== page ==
Unfortunately, effective services and supports are unavailable to many children and youth, such as those whose families are poor, those who belong to ethnic or racial minorities, and those who identify as Lesbian, Gay, Bisexual, Transgender or Queer. Youth who belong to these groups are often described as underserved.
Those services and supports that are available to underserved youth are also often difficult for these youth to access, frequently provided in manner that is unengaging to these youth, and tend to be less effective among underserved youth than among youth who do not belong to underserved groups. For these reasons, some of the youth who experience the most need are also the least likely to receive services and supports that can help them.
We use two strategies to ensure that all youth can access effective services and supports. First, we study how to sustainably implement these services and supports in the settings where underserved youth go for help. This often involves adapting services and supports to make them more responsive to the needs of these youth, more accessible to them, and more engaging. Second, we study how to quickly identify and evaluate innovative solutions that communities develop in response to the needs of underserved youth. We implement both strategies in partnership with community organizations that have a history of working successfully with underserved children and youth.
If this introduction to our goals, strategies and approach interests you, please take the time to learn more about our work, and to support it by sharing it with others who may also be interested in it. There is an introductory list with some of our published work at the foot of this post.
You can also support our work by getting involved in it. If you are an undergraduate student, consider applying to our Undergraduate Scholars program, which offers project involvement, and mentoring focused on selecting and applying to graduate programs. Graduate or professional students are involved as Graduate Assistants or Interns. Community members participate through the many community organizations that we are partnered with.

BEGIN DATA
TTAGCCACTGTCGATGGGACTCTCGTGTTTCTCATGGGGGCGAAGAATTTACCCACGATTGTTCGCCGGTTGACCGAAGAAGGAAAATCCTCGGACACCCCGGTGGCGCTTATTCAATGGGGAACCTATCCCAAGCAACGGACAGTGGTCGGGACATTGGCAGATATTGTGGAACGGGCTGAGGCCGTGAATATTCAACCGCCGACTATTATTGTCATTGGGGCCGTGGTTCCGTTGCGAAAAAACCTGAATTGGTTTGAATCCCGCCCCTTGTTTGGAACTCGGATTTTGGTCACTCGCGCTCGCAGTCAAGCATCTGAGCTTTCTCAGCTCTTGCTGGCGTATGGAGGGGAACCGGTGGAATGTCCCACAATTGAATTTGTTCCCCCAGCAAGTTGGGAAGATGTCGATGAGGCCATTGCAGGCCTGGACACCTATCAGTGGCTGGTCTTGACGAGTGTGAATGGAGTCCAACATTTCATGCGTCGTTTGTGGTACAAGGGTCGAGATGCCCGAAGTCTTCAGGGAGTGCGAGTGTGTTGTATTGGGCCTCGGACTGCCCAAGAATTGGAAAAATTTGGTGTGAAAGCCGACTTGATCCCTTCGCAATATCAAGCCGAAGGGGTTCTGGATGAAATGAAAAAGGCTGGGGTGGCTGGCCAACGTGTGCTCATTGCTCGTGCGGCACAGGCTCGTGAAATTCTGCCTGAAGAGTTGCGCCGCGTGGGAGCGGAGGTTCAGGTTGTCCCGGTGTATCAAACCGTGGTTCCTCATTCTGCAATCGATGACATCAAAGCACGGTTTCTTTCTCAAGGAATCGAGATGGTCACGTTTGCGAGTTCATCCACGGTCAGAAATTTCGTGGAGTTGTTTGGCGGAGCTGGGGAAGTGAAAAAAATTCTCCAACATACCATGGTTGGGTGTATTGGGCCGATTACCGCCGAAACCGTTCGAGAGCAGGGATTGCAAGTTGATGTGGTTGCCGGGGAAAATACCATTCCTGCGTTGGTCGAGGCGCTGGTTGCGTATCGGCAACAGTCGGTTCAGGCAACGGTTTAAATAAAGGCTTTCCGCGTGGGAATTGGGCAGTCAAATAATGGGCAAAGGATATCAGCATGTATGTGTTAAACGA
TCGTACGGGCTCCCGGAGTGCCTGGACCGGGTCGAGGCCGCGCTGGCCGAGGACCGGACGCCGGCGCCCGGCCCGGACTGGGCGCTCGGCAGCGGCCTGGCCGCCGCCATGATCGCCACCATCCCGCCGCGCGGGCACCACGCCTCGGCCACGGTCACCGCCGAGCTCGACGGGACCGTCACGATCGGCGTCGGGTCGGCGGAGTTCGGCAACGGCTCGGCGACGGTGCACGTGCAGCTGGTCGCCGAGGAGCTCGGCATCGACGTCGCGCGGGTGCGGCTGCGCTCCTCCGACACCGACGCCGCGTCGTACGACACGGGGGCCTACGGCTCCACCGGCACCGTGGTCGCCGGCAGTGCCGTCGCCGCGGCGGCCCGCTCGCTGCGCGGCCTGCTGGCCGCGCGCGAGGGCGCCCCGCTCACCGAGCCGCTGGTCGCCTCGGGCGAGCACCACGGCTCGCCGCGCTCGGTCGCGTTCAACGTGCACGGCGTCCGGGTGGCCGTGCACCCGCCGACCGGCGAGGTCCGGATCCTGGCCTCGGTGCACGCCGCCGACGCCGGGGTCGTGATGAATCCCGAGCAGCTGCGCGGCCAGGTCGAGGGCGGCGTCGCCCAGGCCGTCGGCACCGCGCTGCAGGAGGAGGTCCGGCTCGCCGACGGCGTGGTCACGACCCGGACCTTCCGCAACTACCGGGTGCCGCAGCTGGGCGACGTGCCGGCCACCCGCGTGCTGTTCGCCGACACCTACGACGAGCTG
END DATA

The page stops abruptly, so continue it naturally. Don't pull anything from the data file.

Finally, you can--if you'd like--support our work by making a donation. If you’d like to learn more about our work than what we covered in this introduction, or if you’d like to support us in any way, please contact us. We love to hear from others who also believe that all young people who are taking action be successful deserve support.
An Introductory Community-AID Reading List:
1.Toward a Relevant Psychology of Prejudice, Stereotyping and Discrimination: Linking Science and Practice to Develop Interventions that work in Community Settings. In A. Alvarex, C. Liang, & H.A. Neville (Eds), The Cost of Racism for People of Color: Contextualizing Experiences of Discrimination (pp. 317-338). Washington, DC: American Psychological Association Press.
2. Acevedo-Polakovich, I.D., Kassah, V.S., & Barnett, M.L. (2012). Las Asociaciones entre la Academia y la Communidad como de Transformacion Social Sustentable (Community-Academic Partnerships as a Source of Sustainable Social Change). In N.N. Asili (Ed.), Vida Sustentable (pp.236-253). Puebla, Mexico: Universidad de las Americas Press.
3.Domenech Rodriguez, M. M. & Acevedo-Polakovich, I. D. (2008, Fall/Winter). Community Defined Evidence: Building confidence in our science and practice. El Boletín, 11-12.
4.Isaacs et al. (2008). Services for Youth and their Families in Diverse Communities. In B.A. Stroul & G.M. Blau (Eds.), The System of Care Handbook: Transforming Mental Health Services for Children, Youth, and Families (pp. 619-639). Baltimore, MD: Paul H. Brookes Publishing Co.